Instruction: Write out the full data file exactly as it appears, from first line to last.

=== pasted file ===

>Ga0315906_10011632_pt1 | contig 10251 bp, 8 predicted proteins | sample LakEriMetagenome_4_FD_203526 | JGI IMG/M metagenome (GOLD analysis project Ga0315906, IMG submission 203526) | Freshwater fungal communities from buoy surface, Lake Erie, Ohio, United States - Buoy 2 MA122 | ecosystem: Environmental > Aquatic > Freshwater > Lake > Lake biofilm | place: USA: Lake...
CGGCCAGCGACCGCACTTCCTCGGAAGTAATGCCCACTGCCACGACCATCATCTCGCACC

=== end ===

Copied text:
>Ga0315906_10011632_pt1 | contig 10251 bp, 8 predicted proteins | sample LakEriMetagenome_4_FD_203526 | JGI IMG/M metagenome (GOLD analysis project Ga0315906, IMG submission 203526) | Freshwater fungal communities from buoy surface, Lake Erie, Ohio, United States - Buoy 2 MA122 | ecosystem: Environmental > Aquatic > Freshwater > Lake > Lake biofilm | place: USA: Lake...
CGGCCAGCGACCGCACTTCCTCGGAAGTAATGCCCACTGCCACGACCATCATCTCGCACC